• Lightning;
  • LIS;
  • NLDN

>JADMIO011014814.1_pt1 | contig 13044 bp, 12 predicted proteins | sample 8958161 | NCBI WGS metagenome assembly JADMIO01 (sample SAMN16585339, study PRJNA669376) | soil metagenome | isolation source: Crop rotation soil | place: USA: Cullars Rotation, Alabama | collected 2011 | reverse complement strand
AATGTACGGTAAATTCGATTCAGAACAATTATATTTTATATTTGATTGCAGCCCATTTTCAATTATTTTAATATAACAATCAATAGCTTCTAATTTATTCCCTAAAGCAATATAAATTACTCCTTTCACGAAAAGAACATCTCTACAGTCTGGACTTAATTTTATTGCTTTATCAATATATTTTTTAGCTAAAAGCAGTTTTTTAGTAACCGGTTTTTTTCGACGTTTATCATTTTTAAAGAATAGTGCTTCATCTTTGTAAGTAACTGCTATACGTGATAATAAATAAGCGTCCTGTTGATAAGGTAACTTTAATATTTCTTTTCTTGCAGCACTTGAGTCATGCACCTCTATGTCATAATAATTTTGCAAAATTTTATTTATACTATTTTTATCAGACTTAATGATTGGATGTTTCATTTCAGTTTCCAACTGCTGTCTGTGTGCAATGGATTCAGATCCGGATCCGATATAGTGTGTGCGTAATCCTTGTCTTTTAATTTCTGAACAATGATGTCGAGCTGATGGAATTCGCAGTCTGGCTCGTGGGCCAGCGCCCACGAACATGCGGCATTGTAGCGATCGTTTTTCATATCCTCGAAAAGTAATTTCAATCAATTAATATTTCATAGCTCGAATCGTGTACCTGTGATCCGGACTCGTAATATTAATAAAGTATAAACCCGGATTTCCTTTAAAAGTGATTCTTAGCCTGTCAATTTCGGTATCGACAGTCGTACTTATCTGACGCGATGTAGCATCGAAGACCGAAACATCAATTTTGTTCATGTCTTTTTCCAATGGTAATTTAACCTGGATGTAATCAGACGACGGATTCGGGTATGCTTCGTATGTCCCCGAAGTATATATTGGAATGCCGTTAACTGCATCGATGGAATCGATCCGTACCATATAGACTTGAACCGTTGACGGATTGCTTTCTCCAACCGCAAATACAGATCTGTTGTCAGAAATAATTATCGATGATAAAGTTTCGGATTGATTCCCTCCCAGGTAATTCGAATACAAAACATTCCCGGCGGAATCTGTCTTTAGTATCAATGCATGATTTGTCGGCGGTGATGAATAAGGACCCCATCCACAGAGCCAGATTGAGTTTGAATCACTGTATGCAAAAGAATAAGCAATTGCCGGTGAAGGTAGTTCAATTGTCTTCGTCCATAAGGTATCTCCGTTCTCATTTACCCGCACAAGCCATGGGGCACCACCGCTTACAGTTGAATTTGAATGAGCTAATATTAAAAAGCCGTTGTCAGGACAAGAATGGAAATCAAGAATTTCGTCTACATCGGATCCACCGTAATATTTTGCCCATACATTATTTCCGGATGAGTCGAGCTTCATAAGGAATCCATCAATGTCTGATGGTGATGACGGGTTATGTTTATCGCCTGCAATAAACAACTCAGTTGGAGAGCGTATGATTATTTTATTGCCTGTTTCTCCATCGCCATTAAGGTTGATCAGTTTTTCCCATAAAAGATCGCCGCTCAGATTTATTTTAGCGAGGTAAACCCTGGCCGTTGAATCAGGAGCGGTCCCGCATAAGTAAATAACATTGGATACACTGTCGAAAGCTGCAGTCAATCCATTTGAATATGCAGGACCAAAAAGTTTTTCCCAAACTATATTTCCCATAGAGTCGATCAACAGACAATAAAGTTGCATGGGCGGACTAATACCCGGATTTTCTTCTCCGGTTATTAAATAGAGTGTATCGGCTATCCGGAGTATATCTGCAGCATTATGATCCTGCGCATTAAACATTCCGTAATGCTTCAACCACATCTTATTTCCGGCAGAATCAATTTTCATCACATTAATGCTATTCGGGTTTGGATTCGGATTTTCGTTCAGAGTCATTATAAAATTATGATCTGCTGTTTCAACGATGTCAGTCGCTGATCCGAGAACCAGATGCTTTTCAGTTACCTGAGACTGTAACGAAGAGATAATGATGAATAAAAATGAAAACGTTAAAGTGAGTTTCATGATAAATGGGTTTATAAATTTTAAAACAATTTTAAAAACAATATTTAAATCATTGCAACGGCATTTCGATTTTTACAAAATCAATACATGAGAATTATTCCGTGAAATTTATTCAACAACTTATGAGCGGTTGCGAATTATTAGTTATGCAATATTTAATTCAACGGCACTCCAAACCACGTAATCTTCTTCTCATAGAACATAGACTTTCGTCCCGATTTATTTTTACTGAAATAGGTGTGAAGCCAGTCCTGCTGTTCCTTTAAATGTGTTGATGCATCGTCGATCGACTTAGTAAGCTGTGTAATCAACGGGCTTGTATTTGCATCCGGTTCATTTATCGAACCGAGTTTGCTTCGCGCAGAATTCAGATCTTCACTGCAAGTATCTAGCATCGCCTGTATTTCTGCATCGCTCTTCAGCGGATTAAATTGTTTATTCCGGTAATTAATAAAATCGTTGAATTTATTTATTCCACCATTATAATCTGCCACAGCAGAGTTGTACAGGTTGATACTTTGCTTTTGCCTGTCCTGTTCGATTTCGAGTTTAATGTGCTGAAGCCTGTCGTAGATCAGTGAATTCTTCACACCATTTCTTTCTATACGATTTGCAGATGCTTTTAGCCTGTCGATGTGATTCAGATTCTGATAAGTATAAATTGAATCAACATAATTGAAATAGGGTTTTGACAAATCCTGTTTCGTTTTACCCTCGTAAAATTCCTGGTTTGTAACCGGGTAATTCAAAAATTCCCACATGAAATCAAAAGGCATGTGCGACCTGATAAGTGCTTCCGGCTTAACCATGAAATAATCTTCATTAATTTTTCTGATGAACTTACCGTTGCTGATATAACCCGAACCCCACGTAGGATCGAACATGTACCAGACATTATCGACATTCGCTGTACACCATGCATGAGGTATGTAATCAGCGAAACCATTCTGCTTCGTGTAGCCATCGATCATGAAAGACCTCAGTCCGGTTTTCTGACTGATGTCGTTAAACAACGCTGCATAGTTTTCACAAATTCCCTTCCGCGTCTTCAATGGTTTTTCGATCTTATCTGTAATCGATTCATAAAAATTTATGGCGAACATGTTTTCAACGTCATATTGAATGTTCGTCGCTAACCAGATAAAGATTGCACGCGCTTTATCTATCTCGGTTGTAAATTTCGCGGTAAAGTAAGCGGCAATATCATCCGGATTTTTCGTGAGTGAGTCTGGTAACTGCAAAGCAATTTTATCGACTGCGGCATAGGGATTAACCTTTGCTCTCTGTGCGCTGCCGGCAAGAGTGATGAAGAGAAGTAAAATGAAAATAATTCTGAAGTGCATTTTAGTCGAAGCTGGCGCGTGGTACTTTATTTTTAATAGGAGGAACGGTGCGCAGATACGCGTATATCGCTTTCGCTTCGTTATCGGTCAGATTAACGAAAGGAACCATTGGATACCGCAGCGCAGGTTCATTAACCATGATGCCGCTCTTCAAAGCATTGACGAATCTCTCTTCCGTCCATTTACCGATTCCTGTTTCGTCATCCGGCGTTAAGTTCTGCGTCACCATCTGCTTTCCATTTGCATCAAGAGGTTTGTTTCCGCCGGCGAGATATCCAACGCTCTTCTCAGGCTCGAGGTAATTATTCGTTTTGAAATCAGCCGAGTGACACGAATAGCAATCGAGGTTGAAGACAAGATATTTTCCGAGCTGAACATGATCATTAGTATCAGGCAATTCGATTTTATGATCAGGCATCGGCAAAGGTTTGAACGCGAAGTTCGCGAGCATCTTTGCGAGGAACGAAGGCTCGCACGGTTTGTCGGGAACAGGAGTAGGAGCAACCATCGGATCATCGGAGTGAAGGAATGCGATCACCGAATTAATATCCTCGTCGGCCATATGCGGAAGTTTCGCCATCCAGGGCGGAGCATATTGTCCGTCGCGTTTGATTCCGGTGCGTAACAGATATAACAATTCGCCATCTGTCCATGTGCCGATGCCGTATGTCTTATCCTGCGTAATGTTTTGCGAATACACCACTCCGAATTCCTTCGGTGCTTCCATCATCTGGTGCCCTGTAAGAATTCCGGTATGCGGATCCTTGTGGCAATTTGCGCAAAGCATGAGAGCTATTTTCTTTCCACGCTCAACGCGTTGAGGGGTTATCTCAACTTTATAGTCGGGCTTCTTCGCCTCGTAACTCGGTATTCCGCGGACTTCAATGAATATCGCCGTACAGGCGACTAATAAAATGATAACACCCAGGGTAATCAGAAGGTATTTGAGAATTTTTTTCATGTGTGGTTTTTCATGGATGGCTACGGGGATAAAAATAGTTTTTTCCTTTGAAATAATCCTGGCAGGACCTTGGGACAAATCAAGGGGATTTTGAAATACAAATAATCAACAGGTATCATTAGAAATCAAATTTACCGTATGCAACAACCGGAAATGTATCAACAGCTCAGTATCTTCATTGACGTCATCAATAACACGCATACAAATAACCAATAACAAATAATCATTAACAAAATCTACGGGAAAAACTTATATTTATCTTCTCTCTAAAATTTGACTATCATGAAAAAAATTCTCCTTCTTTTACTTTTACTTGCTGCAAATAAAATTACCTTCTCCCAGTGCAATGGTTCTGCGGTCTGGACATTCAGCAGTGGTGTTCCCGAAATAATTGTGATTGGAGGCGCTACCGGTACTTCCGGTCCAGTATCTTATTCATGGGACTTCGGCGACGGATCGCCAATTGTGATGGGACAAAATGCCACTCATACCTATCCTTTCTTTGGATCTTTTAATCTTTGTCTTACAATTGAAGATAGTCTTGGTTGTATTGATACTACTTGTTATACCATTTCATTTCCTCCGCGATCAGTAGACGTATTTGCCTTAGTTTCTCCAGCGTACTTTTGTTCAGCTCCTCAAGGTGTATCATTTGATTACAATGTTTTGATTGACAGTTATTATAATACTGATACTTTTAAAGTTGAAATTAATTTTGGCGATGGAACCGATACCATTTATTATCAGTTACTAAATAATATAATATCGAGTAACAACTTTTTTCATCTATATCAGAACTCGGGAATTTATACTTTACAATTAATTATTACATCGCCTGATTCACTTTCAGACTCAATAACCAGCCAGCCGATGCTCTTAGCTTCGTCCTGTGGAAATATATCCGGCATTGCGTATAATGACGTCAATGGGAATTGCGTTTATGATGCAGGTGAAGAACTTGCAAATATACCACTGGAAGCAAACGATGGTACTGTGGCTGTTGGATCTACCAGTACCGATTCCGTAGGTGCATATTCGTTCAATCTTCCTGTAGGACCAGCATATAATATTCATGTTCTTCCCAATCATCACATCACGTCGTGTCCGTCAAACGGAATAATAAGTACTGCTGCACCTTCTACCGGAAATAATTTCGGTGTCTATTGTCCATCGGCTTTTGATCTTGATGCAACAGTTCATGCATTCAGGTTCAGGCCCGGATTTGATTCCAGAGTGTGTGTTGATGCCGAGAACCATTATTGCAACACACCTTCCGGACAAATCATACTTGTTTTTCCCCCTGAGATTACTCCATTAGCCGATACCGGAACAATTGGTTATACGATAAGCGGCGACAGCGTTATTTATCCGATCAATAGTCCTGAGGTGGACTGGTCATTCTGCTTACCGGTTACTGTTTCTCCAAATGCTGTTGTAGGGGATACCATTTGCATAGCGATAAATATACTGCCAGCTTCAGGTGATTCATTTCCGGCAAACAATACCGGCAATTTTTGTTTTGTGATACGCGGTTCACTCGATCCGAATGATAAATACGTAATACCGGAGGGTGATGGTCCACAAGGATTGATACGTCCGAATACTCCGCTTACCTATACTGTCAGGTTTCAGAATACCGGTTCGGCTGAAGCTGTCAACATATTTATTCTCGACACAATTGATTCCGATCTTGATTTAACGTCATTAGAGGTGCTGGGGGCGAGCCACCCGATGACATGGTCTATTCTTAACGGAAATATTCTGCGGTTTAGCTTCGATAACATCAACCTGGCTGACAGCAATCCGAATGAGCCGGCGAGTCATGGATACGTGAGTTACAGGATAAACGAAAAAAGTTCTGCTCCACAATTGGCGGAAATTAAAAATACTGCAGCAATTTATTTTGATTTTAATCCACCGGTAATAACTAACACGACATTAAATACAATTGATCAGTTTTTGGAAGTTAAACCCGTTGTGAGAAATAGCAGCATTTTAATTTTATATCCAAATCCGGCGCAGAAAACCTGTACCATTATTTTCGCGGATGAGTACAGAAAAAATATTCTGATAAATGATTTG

[1] Twelve years (1998–2009) of Lightning Imaging Sensor (LIS) observations are used to characterize lightning flashes by illuminated area, duration, and optical power, particularly for exceptional flashes defined as those above the 90th percentile of each parameter. Statistics of lightning are summarized over land, ocean, and coastal regions of the Tropical Rainfall Measuring Mission satellite's domain extending from 36°S to 36°N. The degree to which optical flash parameters are interrelated is discussed, as well as coincident environmental properties and the overall characteristics of parent thunderstorms. LIS flashes over the southern United States are also collocated to National Lightning Detection Network (NLDN) observations, and relationships between LIS optical flash properties and corresponding NLDN strengths are discussed. Daytime (nighttime) oceanic flashes are shown to be 31.7% (39.4%) larger and 55.2% (75.1%) brighter in terms of maximum event pixel radiance. At the same time, daytime (nighttime) coastal flashes have 22.1% (7.8%) longer durations than flashes over land and 15.6% (11.4%) longer durations than oceanic flashes. Particularly, large and bright flashes observed by LIS are typically centered in weak storm regions, but thunderstorms with exceptional flashes are, themselves, more intense overall than those with only small and dim flashes. Diurnally, the top 10% brightest lightning flashes peak about 2 h earlier than the top 10% largest and long-lasting flashes over land, implying that lightning flash characteristics vary with the life cycle of thunderstorms. Larger and more radiant flashes are also shown to be associated with stronger NLDN flashes of positive and negative polarity.